Maternity bill: ‘At times, we work in the morning and give birth in the evening’

The law is expected to help 1.8 million women in the organised sector, but will completely bypass women such as construction worker Laxmi

Written by Koel Banerjee | Updated: March 19, 2017 8:30:59 am
maternity bill, maternity leave law, maternity leave, organised sector maternity leave, maternity leave organised leave, india news Laxmi with Krishna

On March 9, Lok Sabha passed the Maternity Benefit (Amendment) Bill, 2016, under which women workers will get paid maternity leave of up to 26 weeks, up from 12. The law is expected to help 1.8 million women in the organised sector, but will completely bypass women such as construction worker Laxmi, employed at a construction site in Delhi’s East Vinod Nagar for Rs 200 a day. Around 10 months ago, Laxmi gave birth to Krishna, the youngest of her three children. She has two other children, 3 and 5

1. Did you get a break from work before and after your delivery?

I kept working until a few days before my delivery and then went home to Chhatarpur. I returned a month later. But women workers usually do not take such long breaks. We work till the eighth or ninth month of our pregnancy. There are instances of pregnant women working in the morning and delivering their babies in the evening. We can rarely afford more than seven to eight days of rest. On the ninth day, most of us are back at work.

2. How difficult was it to work during your pregnancy?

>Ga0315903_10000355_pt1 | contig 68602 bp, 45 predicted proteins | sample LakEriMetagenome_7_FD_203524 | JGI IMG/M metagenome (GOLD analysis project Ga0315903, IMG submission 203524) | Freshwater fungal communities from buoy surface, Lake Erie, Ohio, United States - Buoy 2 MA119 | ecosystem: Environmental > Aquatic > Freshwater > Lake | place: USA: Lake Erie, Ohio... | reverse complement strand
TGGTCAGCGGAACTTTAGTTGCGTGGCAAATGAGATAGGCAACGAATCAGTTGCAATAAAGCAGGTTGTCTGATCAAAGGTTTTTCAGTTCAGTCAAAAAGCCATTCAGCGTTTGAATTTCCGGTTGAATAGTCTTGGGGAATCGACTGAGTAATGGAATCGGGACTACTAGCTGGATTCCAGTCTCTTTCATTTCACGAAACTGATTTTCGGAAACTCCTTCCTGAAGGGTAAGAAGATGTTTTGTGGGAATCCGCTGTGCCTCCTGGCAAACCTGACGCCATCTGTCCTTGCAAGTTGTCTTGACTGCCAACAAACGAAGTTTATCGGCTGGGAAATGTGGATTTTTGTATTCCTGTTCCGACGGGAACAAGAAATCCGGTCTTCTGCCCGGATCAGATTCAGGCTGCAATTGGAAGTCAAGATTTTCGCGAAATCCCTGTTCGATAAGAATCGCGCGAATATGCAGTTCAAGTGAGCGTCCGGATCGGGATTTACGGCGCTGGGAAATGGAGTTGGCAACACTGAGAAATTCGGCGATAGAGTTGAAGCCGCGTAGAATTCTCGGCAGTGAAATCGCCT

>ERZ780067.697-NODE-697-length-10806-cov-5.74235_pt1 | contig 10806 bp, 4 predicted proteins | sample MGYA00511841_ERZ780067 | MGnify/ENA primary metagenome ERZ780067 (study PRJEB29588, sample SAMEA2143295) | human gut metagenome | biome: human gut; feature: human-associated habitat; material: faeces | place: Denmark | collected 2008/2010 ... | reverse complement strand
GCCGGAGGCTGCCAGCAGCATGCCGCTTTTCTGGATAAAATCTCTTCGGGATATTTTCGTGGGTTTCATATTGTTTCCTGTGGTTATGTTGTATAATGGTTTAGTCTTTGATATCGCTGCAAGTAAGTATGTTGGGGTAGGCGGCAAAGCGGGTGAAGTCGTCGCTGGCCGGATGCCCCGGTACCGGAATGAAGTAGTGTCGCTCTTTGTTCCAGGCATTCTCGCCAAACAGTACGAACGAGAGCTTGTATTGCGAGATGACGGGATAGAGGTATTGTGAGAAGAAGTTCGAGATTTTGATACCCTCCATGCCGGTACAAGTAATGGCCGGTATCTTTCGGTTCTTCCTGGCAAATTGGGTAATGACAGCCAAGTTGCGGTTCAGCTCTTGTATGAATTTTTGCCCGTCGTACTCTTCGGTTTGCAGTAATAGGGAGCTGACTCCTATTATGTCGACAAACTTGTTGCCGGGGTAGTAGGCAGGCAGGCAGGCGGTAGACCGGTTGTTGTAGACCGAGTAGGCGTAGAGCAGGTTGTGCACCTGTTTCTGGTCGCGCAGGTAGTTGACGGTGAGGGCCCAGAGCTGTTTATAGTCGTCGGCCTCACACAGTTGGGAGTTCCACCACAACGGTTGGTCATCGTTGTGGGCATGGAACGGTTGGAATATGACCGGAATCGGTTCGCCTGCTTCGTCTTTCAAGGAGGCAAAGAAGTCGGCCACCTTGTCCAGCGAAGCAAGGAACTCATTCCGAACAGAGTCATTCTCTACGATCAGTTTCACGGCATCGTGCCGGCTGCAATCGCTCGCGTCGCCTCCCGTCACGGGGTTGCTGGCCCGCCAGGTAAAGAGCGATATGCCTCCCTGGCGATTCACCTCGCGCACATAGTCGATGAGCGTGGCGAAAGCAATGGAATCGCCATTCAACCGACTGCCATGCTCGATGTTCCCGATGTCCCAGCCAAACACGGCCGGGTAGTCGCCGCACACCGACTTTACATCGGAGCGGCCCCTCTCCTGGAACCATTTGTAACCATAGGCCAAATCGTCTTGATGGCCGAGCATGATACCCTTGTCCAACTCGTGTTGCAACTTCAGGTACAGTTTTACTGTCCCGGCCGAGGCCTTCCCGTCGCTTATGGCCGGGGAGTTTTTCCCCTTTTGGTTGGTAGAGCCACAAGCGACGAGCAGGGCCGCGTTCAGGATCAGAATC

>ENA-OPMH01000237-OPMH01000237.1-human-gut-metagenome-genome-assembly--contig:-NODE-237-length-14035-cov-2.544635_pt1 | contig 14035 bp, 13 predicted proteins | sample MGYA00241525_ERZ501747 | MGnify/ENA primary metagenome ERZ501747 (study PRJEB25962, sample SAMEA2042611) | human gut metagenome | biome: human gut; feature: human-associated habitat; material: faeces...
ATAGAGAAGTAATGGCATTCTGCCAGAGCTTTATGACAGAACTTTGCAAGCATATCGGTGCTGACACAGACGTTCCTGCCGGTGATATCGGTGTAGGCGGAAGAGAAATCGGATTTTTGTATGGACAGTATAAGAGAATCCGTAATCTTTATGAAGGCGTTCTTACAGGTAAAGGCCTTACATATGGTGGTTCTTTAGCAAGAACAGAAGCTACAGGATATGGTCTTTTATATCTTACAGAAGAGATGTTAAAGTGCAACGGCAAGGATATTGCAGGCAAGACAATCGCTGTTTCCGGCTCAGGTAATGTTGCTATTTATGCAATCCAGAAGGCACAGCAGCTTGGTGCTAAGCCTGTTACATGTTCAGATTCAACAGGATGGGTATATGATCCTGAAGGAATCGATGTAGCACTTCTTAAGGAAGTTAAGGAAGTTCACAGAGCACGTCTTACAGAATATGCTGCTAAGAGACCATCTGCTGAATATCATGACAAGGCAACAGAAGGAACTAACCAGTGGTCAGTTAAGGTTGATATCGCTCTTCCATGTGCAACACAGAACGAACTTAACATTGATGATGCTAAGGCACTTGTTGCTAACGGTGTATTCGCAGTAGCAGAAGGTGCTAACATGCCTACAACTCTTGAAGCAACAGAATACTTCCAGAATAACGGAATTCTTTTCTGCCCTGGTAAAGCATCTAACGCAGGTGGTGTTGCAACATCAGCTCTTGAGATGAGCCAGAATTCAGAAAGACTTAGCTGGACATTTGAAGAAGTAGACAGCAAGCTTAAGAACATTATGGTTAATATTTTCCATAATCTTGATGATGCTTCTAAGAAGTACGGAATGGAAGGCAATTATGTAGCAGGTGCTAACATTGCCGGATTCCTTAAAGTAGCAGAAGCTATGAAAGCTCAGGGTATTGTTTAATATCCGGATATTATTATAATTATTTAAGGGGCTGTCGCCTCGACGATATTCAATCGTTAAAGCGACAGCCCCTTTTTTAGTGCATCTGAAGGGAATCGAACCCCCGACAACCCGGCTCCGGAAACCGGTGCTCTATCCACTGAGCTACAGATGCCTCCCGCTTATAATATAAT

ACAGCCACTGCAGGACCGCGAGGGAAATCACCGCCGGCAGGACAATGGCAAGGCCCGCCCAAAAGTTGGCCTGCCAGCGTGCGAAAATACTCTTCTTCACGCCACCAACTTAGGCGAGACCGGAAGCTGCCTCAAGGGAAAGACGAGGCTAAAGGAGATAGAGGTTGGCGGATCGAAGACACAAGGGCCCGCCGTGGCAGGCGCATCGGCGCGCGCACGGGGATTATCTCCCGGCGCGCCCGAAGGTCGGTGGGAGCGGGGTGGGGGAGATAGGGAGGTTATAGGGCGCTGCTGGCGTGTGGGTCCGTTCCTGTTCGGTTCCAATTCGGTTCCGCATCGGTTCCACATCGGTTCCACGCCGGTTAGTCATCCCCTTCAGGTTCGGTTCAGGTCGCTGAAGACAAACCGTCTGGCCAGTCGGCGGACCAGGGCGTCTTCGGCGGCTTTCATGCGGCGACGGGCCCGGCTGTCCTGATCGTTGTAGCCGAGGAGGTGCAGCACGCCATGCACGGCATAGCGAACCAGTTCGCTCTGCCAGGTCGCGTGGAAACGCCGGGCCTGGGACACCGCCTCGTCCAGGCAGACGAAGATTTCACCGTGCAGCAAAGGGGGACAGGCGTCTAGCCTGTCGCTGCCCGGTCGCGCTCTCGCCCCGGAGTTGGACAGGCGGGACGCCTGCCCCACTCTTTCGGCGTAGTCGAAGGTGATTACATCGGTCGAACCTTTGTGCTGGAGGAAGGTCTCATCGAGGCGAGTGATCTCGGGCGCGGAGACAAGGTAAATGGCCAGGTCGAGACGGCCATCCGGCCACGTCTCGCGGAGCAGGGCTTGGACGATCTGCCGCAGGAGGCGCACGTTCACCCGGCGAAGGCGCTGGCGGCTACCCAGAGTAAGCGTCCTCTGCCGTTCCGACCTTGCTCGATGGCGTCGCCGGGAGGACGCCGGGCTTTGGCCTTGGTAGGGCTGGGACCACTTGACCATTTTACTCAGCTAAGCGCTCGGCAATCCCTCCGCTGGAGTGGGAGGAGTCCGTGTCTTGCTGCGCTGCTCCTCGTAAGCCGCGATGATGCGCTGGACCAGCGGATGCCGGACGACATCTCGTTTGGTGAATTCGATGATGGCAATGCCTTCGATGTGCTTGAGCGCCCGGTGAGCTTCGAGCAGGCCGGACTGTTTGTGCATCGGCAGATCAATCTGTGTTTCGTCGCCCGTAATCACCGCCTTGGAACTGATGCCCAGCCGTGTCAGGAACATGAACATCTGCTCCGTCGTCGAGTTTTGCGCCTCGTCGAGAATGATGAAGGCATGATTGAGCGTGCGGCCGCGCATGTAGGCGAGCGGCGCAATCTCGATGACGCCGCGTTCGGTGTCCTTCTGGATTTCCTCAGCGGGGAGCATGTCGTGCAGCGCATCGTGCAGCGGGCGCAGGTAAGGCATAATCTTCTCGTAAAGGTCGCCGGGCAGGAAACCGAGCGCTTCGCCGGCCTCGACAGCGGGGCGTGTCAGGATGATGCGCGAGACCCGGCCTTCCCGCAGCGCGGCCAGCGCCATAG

I would tire very easily and feel dizzy often. But I had no choice but to keep working. As the months advanced, it became difficult to lift heavy things. But our employer was kind enough to give me lighter jobs such as sweeping and cleaning.

3. Who takes care of children while the women are working?

Who else but the mother? When Urmila and Dasrath were born, I had no one to help me. I would keep them under a shade at the construction site and breastfeed them whenever they cried or were hungry. At least now, Urmila and Dasrath are around to keep an eye on my daughter Krishna when I am at work.

4. Do you get a weekly off at your construction site?

No, I work all seven days. Anyway, we live right here (pointing to a row of shanties at the site). I cannot afford to take a break. I earn Rs 200 a day and I don’t get paid for the days I don’t work. I have three children to take care of. Who will feed my children if I stop working?

5. What do you expect from your employers or the government?

I want the government to do something for illiterate women like us too so that we can get some rest before and after our deliveries… And something for our children too. Look where we live. This drain (that runs parallel to their shanty) gets flooded and the sewage comes right into our homes.

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